It is currently open to US nonprofits, academic institutions, and healthcare organizations. We have about 3500 researchers using it now from over 400 institutions across the US. More than 20 percent of those represent the kind of patient advocacy nonprofits or minority-serving institutions including HBCUs, which is a particular focus and in this resource come in.

And of note, if you are one of those 400 institutions that have signed a master agreement, a new researcher can come on from that institution and, from the first time they sign up to the website, enter in and create an account to start doing work, it can be in as little as two hours. You can complete all those registration steps and actually define your first workspace and start building a cohort and start doing an analysis in under two hours, which we think is a really exciting advance of where we are with other cohorts.

I want to mention a little bit about the return of information as a cornerstone of what we want to, and participants told us what they were most interested in was getting health-related genetic results. We have already been releasing other kinds of information to them, some survey results and how that compares to others, genetic ancestry and some non-health related traits.

But we are really close to launching in a national way health-related genetic results, and the two things we’re returning are hereditary disease risk, which follows so-called ACMG59 inherited cancer syndromes, cardiomyopathy, arrhythmias, and then pharmacogenomics which are called Medicine and Your DNA. Those results follow a rigorous pathway. We have an FDA investigational device exemption, and these results are all supported by genetic counselors. We will also provide clinical results off of the hereditary disease risk report if someone has an actionable variant.

As we think about diverse audiences and reaching them, everything across the interface is in English and Spanish, and we also have language learning support for more than 200 languages in this genetic counseling support.

This gives you a sense of what some of those reports look like across pharmacogenetics and health-related results. These are available to take to your provider in provider-friendly formats as well.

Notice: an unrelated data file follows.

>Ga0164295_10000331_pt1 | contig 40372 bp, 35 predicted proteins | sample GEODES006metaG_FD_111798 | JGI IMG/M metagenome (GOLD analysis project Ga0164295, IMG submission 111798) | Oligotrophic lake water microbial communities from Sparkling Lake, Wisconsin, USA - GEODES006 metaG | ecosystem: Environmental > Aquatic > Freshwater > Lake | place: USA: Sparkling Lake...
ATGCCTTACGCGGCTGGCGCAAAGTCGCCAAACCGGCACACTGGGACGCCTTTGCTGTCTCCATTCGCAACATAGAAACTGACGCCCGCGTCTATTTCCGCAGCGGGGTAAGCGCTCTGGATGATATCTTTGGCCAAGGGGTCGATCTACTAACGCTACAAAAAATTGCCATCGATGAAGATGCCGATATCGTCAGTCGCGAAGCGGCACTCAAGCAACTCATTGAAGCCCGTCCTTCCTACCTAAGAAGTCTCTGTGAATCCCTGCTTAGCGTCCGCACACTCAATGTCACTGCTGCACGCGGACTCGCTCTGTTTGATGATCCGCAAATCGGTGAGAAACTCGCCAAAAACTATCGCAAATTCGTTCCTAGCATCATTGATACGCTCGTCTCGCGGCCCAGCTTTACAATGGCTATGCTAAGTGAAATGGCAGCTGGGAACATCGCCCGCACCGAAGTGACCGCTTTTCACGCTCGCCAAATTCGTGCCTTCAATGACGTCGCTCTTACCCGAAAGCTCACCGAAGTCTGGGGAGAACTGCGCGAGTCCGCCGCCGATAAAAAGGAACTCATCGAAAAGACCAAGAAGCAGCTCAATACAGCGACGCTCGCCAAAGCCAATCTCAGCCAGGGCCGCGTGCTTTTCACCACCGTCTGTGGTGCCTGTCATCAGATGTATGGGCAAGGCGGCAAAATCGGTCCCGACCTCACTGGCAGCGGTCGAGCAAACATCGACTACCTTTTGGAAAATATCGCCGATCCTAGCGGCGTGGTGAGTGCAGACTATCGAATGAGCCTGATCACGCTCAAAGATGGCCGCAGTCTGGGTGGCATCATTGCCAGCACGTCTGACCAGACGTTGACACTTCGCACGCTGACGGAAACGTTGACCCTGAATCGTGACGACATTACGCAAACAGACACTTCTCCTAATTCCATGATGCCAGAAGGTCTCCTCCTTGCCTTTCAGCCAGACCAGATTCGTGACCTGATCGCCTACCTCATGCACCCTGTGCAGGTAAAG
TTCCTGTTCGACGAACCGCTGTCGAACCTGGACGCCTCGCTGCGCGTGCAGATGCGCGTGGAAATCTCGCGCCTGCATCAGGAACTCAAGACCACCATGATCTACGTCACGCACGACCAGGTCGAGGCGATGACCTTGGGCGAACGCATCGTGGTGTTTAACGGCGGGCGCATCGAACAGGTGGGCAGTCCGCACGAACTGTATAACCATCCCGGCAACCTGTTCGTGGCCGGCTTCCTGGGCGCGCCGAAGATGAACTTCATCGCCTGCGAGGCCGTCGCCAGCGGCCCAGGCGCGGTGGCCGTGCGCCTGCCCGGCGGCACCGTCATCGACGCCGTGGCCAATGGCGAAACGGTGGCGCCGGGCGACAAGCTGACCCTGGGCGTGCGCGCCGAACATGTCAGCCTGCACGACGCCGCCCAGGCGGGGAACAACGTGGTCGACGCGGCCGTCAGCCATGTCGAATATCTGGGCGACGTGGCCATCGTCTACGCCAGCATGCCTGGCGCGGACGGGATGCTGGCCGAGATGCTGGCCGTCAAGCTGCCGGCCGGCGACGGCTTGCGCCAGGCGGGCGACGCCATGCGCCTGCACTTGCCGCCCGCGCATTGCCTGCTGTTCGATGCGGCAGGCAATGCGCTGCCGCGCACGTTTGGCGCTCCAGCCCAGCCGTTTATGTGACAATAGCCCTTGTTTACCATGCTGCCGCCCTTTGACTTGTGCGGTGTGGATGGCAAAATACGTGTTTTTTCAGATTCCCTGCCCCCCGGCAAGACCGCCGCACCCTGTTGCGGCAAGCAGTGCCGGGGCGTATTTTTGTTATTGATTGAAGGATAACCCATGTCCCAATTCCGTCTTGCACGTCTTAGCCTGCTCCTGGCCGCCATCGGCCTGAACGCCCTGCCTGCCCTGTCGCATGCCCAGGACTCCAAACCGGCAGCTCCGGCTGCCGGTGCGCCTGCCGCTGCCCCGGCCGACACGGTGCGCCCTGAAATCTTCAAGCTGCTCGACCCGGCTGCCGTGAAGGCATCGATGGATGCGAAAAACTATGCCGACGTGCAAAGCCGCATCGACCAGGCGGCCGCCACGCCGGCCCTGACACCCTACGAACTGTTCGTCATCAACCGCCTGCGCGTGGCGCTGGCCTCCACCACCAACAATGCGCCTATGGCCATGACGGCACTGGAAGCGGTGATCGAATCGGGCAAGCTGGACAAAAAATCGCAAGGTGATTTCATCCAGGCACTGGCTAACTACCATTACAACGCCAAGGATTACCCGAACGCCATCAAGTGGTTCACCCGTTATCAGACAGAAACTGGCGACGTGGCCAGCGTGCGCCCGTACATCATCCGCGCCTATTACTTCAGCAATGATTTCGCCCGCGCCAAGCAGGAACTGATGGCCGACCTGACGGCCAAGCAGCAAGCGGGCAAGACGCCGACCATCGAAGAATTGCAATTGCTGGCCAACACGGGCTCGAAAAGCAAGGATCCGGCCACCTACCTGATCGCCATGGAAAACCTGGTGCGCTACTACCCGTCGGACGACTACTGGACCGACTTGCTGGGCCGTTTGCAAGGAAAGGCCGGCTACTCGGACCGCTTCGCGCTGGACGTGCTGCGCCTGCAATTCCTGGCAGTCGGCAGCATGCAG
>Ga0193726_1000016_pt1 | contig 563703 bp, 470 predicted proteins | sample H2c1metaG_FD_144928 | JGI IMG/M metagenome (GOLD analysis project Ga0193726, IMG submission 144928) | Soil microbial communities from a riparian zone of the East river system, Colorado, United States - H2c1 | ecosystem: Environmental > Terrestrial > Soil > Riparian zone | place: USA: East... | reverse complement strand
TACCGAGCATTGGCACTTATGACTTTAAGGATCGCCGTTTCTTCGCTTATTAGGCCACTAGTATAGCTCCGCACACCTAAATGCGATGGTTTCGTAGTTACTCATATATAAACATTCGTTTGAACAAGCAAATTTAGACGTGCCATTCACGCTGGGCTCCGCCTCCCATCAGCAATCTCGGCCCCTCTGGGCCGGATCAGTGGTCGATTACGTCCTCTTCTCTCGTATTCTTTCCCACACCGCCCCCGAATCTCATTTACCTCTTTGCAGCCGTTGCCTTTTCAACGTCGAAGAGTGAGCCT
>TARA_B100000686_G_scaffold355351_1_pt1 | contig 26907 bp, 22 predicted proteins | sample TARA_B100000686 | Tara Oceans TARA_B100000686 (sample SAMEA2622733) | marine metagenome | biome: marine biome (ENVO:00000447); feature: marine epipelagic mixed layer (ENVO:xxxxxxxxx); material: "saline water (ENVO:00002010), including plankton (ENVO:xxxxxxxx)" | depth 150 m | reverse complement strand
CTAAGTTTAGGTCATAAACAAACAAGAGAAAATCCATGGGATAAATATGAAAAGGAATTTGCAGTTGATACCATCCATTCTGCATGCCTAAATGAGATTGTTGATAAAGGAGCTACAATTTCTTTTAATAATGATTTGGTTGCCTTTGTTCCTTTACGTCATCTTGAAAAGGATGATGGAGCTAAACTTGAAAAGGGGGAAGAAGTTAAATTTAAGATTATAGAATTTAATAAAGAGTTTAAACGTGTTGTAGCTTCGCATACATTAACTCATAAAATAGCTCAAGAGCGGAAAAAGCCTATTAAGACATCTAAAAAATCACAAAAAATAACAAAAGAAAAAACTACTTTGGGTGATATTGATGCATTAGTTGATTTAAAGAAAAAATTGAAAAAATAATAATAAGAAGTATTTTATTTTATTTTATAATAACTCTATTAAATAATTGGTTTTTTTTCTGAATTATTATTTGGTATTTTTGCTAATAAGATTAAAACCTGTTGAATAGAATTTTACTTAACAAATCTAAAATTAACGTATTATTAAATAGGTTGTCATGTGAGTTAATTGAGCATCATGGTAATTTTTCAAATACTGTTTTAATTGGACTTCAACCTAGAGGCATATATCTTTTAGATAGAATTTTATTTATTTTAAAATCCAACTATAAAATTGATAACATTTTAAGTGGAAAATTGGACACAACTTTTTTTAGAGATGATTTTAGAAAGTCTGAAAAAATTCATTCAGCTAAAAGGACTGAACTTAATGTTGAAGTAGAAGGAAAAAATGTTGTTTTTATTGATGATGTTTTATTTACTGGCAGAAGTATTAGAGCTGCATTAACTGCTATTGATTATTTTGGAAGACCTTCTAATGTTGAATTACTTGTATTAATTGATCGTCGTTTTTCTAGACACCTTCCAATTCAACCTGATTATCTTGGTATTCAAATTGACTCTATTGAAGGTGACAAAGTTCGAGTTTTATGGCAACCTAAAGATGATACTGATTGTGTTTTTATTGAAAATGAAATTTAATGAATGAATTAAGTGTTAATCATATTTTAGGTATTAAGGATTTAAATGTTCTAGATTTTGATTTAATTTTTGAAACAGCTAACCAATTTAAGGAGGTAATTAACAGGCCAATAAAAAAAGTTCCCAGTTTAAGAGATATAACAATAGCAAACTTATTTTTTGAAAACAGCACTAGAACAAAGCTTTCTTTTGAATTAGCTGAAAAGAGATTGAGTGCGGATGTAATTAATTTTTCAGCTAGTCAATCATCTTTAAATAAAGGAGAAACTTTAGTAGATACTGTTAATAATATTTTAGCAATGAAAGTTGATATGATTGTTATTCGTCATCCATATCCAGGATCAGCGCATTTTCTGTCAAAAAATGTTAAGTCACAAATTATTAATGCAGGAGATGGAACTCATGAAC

I just want to give just one example of the many research studies. There are 2600 or so research projects that have been started on the platform already. This is one example of looking at what can be different in terms of treatment for people diagnosed with depression. In this analysis, it started with people diagnosed with depression and looked at common medications used to treat depression and then simply divided it by those who self-identified as white versus non-white in an earlier release of the dataset.

This is what we call a demonstration project so it wasn’t actually designed to necessarily find something new, but what it did find, as you can see, is there’s a different sequencing of medications in terms of frequency in what the first medication was versus the second medication someone would start based on these two populations. Some of this could be driven by all sorts of things. This could be driven by disparities like insurance status, it could be driven by regions of the country. It could be driven by things like pharmacogenomics and what actually works for participants, and potential side effects people have had. We don’t know the answer to that.

This, like many other resources, because this was a demonstration project, if you are an approved researcher you can actually go and grab the workspace and get the code that generates these things and go investigate it more deeply. You can generate all sorts of analyses like this, and people have been doing analyses looking at mental health and suicidality, for instance, during Covid and how that was affected by discrimination -- which are some of the surveys we did and launched during Covid. So there are lots of things out there.